The European Commission proposed a review of the rules designed to protect consumers buying goods and services on the internet, dismissing the current rules as ineffective.

It opened a three-month public consultation period on Thursday, calling for views from consumer groups and retailers.

Only a fraction — 6 per cent — of EU consumers currently shop online across borders. While this is largely due to language differences, the Commission believes the lack of a coherent set of rules for online transactions is also to blame, it said in a statement.

The Commission aims to boost consumer confidence in the EU market, with a single and simple set of rules that empower consumers to know their rights, make sound choices and ensure adequate protection when things go wrong, it said.

"There is an urgent need for action, the world is moving so fast and Europe risks lagging behind," said Meglena Kuneva, the new commissioner for consumer affairs.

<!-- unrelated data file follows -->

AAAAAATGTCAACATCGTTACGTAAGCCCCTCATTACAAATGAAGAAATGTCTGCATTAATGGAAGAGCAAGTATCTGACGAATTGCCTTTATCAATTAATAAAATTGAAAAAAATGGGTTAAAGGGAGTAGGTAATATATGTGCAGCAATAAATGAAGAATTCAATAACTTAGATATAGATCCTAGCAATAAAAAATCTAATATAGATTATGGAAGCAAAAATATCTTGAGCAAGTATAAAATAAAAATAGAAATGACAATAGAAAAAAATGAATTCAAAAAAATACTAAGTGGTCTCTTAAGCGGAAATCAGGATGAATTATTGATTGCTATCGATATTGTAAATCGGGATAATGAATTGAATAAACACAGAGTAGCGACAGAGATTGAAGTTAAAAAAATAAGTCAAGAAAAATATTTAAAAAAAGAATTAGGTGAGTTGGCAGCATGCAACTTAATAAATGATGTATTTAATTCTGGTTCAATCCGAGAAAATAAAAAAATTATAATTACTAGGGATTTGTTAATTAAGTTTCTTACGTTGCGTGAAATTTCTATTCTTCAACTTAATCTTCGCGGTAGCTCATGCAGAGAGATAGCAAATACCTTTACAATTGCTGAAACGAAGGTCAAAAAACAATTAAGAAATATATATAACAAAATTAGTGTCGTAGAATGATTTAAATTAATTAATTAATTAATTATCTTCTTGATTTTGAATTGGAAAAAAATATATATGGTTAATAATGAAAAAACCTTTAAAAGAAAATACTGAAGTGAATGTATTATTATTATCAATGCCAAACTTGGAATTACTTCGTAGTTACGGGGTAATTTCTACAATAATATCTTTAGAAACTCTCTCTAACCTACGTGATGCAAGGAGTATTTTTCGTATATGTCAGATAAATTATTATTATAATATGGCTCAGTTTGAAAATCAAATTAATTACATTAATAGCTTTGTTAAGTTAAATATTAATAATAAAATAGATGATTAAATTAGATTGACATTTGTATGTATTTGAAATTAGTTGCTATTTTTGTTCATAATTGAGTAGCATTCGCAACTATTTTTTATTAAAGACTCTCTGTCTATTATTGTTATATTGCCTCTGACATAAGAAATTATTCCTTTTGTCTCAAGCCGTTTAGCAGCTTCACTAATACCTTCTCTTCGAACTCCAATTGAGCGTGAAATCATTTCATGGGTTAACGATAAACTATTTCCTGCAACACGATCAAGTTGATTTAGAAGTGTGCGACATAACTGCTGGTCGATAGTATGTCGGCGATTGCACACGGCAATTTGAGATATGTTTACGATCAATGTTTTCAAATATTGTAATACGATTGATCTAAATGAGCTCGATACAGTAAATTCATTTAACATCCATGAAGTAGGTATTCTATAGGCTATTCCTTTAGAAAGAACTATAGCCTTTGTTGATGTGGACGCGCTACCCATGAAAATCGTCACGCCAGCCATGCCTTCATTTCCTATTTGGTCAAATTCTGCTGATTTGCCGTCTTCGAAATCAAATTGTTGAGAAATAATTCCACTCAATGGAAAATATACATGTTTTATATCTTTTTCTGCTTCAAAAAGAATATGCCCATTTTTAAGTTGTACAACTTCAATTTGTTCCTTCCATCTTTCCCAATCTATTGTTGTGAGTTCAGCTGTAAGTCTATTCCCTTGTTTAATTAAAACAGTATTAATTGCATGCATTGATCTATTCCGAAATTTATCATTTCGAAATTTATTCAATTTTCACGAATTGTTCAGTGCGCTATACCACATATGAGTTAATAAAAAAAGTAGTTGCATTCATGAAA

"We need a root-and-branch review of consumer rules. At the moment, consumers are not getting a fair deal online, and complex rules are holding back the next generation of bright business ideas.

The Commission has highlighted 28 areas that need attention. They include strengthening the protection given to consumers and increasing clarity surrounding their rights on late delivery, no delivery and partial delivery of goods.

The Commission — the Union's executive body charged with proposing new legislation — also wants to clarify rules on how to return products. "The current EU wide standards differ greatly from notifying the seller by email to an obligation to use registered mail," it said.

The Commission's green paper asks whether current guarantees and rights that cover products should be extended to certain online services, and it wants consumer protection on the internet to better mirror the protection buyers have when they purchase goods through traditional retail channels.

"The Consumer who buys a CD from a shop has a guarantee if it does not work. A consumer who downloads music from the internet does not enjoy that protection," the Commission said.

It also wants to clarify the rights of buyers of second-hand goods sold at public auctions. Those rights exist in the European sales directive but Commissioner Kuneva doesn't feel the directive is sufficient.